- As discussions about climate change continue to gain momentum within the halls of government, the sportsmen’s community once again has the opportunity to take the lead as we seek to address the effects of this conservation challenge.
- In response to this opportunity, the Congressional Sportsmen’s Foundation (CSF) joins several of our mission partners in working to address the effects of climate change through pragmatic, conservation-minded efforts that promote climate resiliency while benefitting our fish and wildlife resources, as well as our opportunities to enjoy them.
- More information on this effort, including a breakdown of specific policy topics, can be found at csfclimateguide.org.
Why it matters: As the original conservationists, sportsmen and women have a long history of supporting the science-based management of our nation’s fish and wildlife resources. Unfortunately, the best available science continues to suggest that the effects of a changing climate are impacting the resources that we care so passionately about. While climate change is still a hotly debated topic, CSF and others are working to shift the narrative and approach climate change as a conservation challenge. Using this perspective opens the door for sportsmen and women to take the lead in promoting active management efforts that can help address these impacts, just as we have done so many times before.
After several months of development, the Congressional Sportsmen’s Foundation (CSF) is proud to announce the release of “The Outdoorsmen’s Guide to Climate Change.” This website contains valuable information related to the conservation challenges associated with climate change by providing background on several existing conservation priorities that can be used to address its effects while promoting critical habitat for fish and wildlife and opportunities for sportsmen and women. Joining many other members of the outdoor sporting conservation community, CSF looks forward to continuing its mission to protect and advance hunting, angling, recreational shooting, and trapping while advocating for the science-based conservation of our nation’s public trust resources.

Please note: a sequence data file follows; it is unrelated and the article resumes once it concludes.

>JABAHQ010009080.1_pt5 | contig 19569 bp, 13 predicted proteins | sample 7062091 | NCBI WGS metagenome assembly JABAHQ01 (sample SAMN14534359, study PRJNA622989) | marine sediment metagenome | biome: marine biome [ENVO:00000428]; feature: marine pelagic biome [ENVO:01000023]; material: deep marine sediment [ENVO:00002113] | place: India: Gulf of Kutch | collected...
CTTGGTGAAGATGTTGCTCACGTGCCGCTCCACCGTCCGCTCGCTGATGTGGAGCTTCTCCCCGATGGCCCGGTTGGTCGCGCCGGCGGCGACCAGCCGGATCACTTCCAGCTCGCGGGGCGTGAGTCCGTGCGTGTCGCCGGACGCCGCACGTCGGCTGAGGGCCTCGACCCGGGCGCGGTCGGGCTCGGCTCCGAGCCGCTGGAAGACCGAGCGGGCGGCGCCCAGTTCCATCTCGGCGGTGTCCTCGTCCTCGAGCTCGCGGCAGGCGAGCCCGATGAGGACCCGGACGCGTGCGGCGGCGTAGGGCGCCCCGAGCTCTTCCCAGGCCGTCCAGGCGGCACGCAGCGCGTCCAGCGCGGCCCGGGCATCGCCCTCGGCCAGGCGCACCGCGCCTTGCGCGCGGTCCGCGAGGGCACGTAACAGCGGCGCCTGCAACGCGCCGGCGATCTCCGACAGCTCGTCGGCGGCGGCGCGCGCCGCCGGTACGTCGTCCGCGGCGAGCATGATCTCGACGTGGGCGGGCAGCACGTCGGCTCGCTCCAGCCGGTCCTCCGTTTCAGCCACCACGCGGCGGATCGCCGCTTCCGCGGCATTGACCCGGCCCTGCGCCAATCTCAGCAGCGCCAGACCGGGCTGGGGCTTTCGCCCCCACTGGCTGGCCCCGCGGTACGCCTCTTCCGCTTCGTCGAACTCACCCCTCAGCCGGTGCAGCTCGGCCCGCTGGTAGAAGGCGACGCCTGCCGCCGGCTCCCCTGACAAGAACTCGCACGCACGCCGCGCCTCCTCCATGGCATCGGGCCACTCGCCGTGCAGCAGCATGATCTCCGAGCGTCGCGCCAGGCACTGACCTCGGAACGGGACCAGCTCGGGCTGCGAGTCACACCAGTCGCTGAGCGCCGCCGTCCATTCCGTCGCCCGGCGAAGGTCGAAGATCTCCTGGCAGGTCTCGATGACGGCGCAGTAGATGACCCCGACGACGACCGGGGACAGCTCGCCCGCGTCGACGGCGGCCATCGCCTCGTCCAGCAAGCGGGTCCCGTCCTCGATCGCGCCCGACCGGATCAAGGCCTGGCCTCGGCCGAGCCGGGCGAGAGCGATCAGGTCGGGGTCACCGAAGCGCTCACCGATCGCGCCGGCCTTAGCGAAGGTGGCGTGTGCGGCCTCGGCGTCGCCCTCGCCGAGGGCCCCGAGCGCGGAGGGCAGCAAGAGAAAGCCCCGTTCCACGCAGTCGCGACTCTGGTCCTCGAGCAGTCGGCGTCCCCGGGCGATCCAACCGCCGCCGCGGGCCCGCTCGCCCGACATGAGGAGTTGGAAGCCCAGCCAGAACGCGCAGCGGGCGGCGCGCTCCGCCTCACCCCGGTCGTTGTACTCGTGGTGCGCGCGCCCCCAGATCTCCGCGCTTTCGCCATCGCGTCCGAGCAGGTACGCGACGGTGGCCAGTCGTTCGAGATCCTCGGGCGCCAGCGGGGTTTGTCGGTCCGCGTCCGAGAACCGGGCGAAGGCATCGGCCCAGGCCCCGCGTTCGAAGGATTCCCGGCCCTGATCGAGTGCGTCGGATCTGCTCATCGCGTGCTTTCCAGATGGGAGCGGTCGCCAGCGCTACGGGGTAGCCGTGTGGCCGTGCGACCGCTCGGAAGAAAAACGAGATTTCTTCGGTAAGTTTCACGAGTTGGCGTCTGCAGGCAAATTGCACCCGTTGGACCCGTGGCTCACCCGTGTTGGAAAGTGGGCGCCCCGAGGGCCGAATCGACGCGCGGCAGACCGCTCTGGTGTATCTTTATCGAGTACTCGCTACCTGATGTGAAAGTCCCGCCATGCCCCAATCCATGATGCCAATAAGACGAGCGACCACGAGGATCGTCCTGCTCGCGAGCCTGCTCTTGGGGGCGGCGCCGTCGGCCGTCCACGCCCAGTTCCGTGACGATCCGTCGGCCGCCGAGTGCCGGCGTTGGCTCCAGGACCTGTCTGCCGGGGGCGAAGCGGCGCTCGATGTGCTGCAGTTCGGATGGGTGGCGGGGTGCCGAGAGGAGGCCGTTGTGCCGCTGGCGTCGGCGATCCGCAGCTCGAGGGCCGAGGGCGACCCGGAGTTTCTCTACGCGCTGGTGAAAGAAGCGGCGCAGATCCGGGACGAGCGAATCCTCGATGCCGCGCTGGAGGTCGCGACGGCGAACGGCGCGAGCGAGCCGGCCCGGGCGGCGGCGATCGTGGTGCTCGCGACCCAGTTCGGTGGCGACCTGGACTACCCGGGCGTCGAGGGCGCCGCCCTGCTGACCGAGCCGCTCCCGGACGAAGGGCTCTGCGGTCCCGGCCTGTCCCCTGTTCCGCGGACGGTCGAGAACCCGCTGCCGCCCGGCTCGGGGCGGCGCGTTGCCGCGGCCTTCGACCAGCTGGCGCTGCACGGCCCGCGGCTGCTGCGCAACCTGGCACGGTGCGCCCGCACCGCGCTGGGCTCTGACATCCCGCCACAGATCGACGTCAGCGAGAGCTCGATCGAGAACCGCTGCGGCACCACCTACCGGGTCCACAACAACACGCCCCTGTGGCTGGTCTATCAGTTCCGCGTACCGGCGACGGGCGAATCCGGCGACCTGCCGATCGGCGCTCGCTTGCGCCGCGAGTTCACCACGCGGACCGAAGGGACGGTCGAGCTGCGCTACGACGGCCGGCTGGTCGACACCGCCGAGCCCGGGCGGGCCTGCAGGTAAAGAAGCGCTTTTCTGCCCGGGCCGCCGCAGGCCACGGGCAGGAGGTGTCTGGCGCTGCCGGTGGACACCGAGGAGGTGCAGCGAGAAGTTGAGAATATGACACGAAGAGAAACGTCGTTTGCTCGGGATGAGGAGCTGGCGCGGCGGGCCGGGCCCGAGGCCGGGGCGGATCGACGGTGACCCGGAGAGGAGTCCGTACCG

Historically a hotly debated topic within the political arena, emerging science has made it clear that there is a need to address the impacts of climate change on our nation’s fish and wildlife resources. By changing the perspective and focusing on climate change as a conservation challenge, CSF and many others have recognized the opportunity to promote active conservation efforts that sportsmen and women, the original conservationists, have supported for decades. By looking at topics such as active forest management, the use of prescribed fire, voluntary and incentive based private lands programs, and efforts to improve habitat connectivity on land and in the water, sportsmen and women have an opportunity to advance many of our existing priorities in an effort to address the impacts of climate change while simultaneously providing critical habitat for the species that we care about most.
“The Outdoorsmen’s Guide to Climate Change” is currently broken down into eight conservation policy priorities of which CSF has already been actively engaged for years. This website, and the resource it provides, are designed to strengthen CSF’s efforts by highlighting important considerations related to climate change. In doing so, “The Outdoorsmen’s Guide to Climate Change” is meant to provide a pragmatic, non-partisan perspective that remains true to the CSF Mission. For more information, visit csfclimateguide.org.
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Studies conducted at both the state and federal level have found that the number of hunters and trappers have been on a generally declining trend over the past several decades. To increase recruitment, retention, and reactivation (R3) of hunters and trappers, which initiative do you think would have the greatest impact?Vote Here
- Increase the number of states with discounted license tailored to specific groups. (5.28%)
- Increase access to public lands. (24.68%)
- Provide more information for new participants. (4.02%)
- Provide hands on opportunities to improve skills and knowledge. (13.09%)
- Engage youth through hunter and conservation programs in schools. (43.06%)
- I feel we have enough sportsmen and women and do not believe R3 programs are necessary. (9.86%)